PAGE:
You look like the Miami Sound Machine just EXPLODED all over you! – Noxema Jackson, speaking to ChiChi Rodriguez in campy classic To Wong Foo
Gloria is such a fundamental piece of pop culture that the mere mention of her legacy serves as a milestone in terms of Latin artists going mainstream, a point of reference in time. There are two eras: Before Gloria and After Gloria.
While watching a play in Chicago about her life–titled On Your Feet!, which received glowing reviews–in the middle of the play I realized that my friend (who had invited me to watch the play) had left the theater. After the play ended, I received a text saying that he had left because the scene where Gloria’s father dies had made him very emotional, reminding him of his own dad’s passing. Gloria’s life story and songs do have this cathartic power. She can extract emotion–whether she’s singing about taking pride in her roots, or about romance.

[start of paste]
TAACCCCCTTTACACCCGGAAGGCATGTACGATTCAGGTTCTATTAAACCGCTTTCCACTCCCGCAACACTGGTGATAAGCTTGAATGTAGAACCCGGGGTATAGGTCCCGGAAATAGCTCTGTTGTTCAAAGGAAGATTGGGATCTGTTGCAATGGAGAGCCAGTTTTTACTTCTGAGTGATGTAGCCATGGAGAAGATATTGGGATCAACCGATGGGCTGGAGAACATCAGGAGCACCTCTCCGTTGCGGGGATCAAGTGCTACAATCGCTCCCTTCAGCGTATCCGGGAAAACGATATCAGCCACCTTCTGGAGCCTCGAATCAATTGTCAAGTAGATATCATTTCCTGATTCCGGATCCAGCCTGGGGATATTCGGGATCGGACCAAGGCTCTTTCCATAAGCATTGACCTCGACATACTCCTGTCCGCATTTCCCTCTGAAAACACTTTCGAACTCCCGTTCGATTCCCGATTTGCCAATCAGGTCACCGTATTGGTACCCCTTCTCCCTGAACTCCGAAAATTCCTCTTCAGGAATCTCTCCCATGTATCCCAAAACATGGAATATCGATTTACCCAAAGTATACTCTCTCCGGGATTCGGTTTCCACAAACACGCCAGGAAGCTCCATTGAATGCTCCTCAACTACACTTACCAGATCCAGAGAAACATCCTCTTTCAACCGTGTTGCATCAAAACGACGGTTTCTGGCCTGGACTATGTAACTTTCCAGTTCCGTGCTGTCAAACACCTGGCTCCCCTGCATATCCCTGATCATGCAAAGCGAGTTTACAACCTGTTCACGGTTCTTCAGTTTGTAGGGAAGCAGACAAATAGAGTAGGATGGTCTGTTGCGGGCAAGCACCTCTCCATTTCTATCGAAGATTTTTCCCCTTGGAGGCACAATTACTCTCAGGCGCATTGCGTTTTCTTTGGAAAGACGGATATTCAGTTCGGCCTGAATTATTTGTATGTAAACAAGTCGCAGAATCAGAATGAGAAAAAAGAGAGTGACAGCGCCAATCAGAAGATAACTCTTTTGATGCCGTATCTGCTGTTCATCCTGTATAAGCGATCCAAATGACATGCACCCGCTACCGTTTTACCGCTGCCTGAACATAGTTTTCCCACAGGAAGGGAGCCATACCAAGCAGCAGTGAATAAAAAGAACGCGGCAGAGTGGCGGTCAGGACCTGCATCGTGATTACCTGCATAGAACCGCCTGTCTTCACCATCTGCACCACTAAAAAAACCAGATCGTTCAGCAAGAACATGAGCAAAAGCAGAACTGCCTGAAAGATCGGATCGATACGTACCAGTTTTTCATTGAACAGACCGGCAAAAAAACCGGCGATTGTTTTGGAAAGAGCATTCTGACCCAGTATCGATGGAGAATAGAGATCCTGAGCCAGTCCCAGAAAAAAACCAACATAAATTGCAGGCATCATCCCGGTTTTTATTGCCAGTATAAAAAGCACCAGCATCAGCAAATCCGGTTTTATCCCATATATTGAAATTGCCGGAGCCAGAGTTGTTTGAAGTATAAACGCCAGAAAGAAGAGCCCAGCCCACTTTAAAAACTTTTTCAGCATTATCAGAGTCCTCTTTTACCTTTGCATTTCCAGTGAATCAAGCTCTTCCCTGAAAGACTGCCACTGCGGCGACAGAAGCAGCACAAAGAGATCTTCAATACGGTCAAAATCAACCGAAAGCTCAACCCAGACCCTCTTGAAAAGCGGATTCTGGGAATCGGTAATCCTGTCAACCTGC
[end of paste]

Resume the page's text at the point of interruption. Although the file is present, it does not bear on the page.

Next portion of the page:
Gloria broke into the mainstream in the 1985 with Conga. While singing in English, her rhythm was credibly Latin, authentic, and contagious, and the sound was fresh in those days. Now, we have gotten used to a fair amount of Latin music in mainstream American audiences. Gloria has also been versatile, singing in both Spanish and English, and genres ranging from bolero, to dance music, to disco, to pop-salsa, to inspirational songs about overcoming odds. Happy Birthday, Gloria!